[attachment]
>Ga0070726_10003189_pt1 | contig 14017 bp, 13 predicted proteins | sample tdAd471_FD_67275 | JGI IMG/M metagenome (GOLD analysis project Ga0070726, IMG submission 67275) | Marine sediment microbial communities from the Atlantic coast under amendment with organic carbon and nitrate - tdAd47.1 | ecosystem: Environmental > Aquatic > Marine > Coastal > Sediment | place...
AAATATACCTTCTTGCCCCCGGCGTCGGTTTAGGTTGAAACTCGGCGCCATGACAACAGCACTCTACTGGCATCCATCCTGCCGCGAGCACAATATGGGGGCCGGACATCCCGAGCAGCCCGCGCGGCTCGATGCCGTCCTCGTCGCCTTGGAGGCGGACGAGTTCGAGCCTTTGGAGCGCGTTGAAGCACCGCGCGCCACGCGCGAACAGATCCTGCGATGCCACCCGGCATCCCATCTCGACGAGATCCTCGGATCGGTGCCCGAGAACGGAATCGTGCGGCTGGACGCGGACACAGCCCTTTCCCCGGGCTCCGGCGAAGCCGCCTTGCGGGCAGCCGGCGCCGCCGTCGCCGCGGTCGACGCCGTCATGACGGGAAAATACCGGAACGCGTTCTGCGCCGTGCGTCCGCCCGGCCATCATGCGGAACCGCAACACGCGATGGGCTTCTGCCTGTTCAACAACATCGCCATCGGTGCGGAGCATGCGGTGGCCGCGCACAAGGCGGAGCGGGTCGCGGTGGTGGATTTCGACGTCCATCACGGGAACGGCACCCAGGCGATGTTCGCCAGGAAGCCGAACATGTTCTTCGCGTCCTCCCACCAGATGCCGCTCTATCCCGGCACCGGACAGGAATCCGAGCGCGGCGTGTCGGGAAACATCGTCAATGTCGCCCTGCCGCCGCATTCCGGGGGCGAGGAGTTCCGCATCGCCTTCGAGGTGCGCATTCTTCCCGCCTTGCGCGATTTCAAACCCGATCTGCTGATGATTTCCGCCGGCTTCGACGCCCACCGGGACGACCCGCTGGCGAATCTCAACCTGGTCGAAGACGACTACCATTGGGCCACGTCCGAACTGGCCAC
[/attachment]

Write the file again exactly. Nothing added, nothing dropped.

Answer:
>Ga0070726_10003189_pt1 | contig 14017 bp, 13 predicted proteins | sample tdAd471_FD_67275 | JGI IMG/M metagenome (GOLD analysis project Ga0070726, IMG submission 67275) | Marine sediment microbial communities from the Atlantic coast under amendment with organic carbon and nitrate - tdAd47.1 | ecosystem: Environmental > Aquatic > Marine > Coastal > Sediment | place...
AAATATACCTTCTTGCCCCCGGCGTCGGTTTAGGTTGAAACTCGGCGCCATGACAACAGCACTCTACTGGCATCCATCCTGCCGCGAGCACAATATGGGGGCCGGACATCCCGAGCAGCCCGCGCGGCTCGATGCCGTCCTCGTCGCCTTGGAGGCGGACGAGTTCGAGCCTTTGGAGCGCGTTGAAGCACCGCGCGCCACGCGCGAACAGATCCTGCGATGCCACCCGGCATCCCATCTCGACGAGATCCTCGGATCGGTGCCCGAGAACGGAATCGTGCGGCTGGACGCGGACACAGCCCTTTCCCCGGGCTCCGGCGAAGCCGCCTTGCGGGCAGCCGGCGCCGCCGTCGCCGCGGTCGACGCCGTCATGACGGGAAAATACCGGAACGCGTTCTGCGCCGTGCGTCCGCCCGGCCATCATGCGGAACCGCAACACGCGATGGGCTTCTGCCTGTTCAACAACATCGCCATCGGTGCGGAGCATGCGGTGGCCGCGCACAAGGCGGAGCGGGTCGCGGTGGTGGATTTCGACGTCCATCACGGGAACGGCACCCAGGCGATGTTCGCCAGGAAGCCGAACATGTTCTTCGCGTCCTCCCACCAGATGCCGCTCTATCCCGGCACCGGACAGGAATCCGAGCGCGGCGTGTCGGGAAACATCGTCAATGTCGCCCTGCCGCCGCATTCCGGGGGCGAGGAGTTCCGCATCGCCTTCGAGGTGCGCATTCTTCCCGCCTTGCGCGATTTCAAACCCGATCTGCTGATGATTTCCGCCGGCTTCGACGCCCACCGGGACGACCCGCTGGCGAATCTCAACCTGGTCGAAGACGACTACCATTGGGCCACGTCCGAACTGGCCAC